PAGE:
Under any circumstances, limiting the number of taxis implies an artificial, unjustified restriction to supply in the taxi market. This is the core of the Uber/taxis feud, at least of its understanding by societies. Even the aforementioned report describes uncritically how the new license issues were strongly contested because they “overloaded the market”.
In this case, common sense seems to be opposite to solid reasoning. Despite what seems to be a frequent opinion, there is absolutely no reasonable argument in favor of a limitation to the number of taxis circulating in any city, let alone for policy decisions that enforce it.
None of the arguments usually put forward are well grounded. Some include: possible negative externalities such as traffic congestion or air pollution (already, at least partially, and more efficiently, controlled by other policies such as general vehicle taxes); public services provided by taxis (which may require some kind of subsidy, but only in rural, sparsely populated areas, rather than urban contexts); information problems (which do not exist today, e.g. with widespread mobile phones); economies of scale; “excessive competition”; et cetera.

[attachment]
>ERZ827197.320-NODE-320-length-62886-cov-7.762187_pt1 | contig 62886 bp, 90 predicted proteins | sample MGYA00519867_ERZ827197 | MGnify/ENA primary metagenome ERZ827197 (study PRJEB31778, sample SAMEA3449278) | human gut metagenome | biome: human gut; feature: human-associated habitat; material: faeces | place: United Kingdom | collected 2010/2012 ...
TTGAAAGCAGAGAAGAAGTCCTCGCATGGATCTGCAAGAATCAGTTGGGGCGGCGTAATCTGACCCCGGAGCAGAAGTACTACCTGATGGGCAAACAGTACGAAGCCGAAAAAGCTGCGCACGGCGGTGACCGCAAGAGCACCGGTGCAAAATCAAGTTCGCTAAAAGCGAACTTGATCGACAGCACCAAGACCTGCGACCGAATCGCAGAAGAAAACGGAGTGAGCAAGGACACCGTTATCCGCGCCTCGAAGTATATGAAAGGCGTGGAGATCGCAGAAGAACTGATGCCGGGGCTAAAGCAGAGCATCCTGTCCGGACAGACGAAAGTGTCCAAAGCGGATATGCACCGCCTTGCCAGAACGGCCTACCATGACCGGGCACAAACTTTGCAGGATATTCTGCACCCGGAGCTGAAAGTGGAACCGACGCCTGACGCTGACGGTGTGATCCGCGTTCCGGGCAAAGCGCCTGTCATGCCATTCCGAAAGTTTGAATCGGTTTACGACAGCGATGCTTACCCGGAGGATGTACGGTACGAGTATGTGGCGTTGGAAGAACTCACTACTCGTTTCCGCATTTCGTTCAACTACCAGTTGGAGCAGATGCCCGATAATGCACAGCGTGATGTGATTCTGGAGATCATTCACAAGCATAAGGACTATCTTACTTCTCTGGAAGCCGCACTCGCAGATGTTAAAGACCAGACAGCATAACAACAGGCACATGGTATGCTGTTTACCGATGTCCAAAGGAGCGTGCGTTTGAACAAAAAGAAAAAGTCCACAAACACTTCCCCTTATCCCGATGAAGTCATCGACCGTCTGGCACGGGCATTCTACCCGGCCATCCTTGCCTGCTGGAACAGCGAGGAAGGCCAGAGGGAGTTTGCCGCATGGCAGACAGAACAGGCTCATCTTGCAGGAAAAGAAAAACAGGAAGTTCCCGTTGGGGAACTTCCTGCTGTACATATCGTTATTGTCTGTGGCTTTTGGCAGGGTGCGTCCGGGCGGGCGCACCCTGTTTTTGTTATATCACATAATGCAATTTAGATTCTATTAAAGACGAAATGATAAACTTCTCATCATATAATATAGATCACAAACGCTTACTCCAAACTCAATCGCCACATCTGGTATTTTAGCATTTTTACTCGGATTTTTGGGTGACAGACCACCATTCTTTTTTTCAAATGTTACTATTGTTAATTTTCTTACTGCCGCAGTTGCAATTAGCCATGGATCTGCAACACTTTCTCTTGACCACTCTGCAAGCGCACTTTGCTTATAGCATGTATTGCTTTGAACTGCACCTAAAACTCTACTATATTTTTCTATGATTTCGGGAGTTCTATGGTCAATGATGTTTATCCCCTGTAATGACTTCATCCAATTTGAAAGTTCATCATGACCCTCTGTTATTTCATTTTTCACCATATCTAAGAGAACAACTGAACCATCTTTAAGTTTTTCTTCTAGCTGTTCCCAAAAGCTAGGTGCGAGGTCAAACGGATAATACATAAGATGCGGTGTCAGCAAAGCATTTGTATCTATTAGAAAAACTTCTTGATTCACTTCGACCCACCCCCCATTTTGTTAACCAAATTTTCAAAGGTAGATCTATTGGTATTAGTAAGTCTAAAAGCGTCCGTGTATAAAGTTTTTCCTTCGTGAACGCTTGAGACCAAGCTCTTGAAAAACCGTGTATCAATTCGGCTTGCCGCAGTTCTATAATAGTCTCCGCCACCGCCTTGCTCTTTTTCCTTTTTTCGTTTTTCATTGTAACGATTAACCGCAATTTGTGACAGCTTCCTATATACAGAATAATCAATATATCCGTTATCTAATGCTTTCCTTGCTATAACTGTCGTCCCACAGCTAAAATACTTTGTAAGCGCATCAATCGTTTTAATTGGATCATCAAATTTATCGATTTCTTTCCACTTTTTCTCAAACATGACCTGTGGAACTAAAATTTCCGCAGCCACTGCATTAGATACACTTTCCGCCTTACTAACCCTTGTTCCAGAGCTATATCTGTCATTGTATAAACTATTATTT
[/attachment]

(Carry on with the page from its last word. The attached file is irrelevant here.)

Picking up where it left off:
We shall seek to examine these arguments in future work. But the strongest of arguments misleading policymakers and the public opinion on taxis – beyond political economy issues, related to active rent-seeking activities by the taxi industry – is also the hardest to dispute: “it’s how it’s always been done”.